One of the ways in which the market is widely consulted is the LeasePlan Mobility Monitor, an annual survey that gathers opinions from consumers and companies on the most pressing issues facing the mobility sector and which included Portugal, with Portuguese drivers being of the most positive in relation to electric cars, with 87% saying that they have a very positive attitude regarding the change to VE and 51% confirming that they intend to switch to an electric when purchasing the next vehicle.
There is a healthy appetite in the Portuguese market for the transition to the electric vehicle, where both companies and individuals show an environmental concern, but also recognize in electric mobility an opportunity to reduce their energy / fuel costs.
The sector and combating climate change
Overtime, and given the governmental pressure to curb CO2 emissions, much has to change, especially given the climate urgency recognized in the Roadmap for Carbon Neutrality. LeasePlan also has its “carbon neutrality roadmap”, the difference being that the target is 2030, the year in which it aims to achieve zero emissions in its total fleet. The main elements of LeasePLan's strategy include raising customer awareness about what’s next in low-emission vehicles, facilitating the adoption of low-emission vehicles with attractive customer proposals developed by the LeasePlan Electric Vehicle Experience Center. LeasePlan is also a founding member of EV100, a new global business initiative designed to accelerate the take-up of electric vehicles and their infrastructure, launched by The Climate Group at the UN General Assembly in September.
The transport sector is responsible for 25% of greenhouse gas emissions in Portugal. In turn, the road transport sub-sector represents around 96% of transport emissions. Bearing in mind that the fleets are assuming an increasing share of automobiles in our country, in view of the objectives set by the Government in the Roadmap for Carbon Neutrality 2050, LeasePlan assumes as its strategic objective the anticipation of carbon neutrality of its customers' fleets until 2030, thus advancing by 20 years compared to the national target.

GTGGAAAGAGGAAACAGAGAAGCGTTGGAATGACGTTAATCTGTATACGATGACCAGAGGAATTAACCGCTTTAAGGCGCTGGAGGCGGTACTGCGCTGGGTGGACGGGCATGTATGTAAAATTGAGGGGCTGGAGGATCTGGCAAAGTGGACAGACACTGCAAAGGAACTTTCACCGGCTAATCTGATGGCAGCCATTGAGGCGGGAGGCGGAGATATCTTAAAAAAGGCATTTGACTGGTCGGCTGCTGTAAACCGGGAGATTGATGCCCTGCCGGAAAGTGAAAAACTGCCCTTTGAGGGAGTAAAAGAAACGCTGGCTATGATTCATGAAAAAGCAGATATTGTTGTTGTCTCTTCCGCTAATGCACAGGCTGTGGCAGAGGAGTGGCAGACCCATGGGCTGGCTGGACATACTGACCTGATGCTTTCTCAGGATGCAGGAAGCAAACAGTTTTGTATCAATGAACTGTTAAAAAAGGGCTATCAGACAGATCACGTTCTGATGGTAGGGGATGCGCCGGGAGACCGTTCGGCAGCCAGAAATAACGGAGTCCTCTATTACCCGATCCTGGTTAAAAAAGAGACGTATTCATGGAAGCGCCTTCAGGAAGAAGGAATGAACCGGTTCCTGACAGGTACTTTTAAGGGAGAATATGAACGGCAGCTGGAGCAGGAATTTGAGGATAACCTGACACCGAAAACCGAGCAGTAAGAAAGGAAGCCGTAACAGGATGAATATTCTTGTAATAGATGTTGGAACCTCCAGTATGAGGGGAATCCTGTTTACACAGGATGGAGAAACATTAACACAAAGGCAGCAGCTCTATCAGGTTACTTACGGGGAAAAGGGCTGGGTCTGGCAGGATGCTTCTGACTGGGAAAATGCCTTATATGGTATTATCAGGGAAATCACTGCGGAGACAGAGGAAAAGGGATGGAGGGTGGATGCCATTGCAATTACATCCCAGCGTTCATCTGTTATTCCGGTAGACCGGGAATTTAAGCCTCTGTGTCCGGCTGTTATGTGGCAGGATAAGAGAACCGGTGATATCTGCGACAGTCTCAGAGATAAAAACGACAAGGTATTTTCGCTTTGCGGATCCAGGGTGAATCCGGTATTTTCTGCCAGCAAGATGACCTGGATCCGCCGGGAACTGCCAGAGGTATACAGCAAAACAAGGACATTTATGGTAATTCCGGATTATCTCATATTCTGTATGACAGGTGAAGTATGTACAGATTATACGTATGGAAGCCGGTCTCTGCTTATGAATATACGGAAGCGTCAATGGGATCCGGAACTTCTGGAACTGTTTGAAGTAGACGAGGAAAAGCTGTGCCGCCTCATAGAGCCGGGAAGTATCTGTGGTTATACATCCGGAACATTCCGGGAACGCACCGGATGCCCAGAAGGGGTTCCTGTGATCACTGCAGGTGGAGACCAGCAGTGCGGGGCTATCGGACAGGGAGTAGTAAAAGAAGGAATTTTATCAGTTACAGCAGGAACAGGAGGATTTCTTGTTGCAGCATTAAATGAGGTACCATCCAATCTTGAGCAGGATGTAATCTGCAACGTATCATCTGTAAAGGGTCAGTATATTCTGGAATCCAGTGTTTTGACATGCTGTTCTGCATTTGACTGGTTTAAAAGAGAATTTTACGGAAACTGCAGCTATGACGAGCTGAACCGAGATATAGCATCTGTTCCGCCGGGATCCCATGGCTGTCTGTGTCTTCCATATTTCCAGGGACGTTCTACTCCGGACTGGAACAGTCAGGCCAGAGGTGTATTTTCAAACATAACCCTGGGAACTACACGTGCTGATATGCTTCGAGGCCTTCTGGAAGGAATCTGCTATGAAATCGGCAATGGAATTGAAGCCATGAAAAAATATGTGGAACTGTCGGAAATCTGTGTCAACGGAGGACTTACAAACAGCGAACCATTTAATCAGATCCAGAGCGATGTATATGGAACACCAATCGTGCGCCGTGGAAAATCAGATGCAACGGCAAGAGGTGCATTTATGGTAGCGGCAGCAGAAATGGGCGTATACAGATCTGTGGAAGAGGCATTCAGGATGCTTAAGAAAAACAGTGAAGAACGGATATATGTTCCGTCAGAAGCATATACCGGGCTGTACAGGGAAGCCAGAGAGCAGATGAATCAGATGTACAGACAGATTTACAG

Considering the goals of the Paris Agreement and the Roadmap for Carbon Neutrality 2050, the truth is that, even considering that these present overly ambitious objectives, if we look at the stock of vehicles circulating by motorization, we are obliged to accelerate the transition to motorizations more sustainable by all means at our disposal. In fact, in 2021, 90% of passenger vehicles on European roads will still be combustion; this figure drops to 70% in 2025 and to a still relevant 50% in 2030. After 2030, we will have 20 years to take the remaining 50% of combustion vehicles off the road.
One of the factors that has most affected the demand for electrified vehicles worldwide is the set of government incentives for the electrical transition. In addition to support for purchases, governments can also develop tax policies that positively discriminate against electrified vehicles, which is the case in Portugal, “although with different realities for individuals and companies”, comments Pedro Pessoa, who adds that “for the transition to be made in private individuals, we found that the tax incentive for companies may be something to consider for this market as well ”.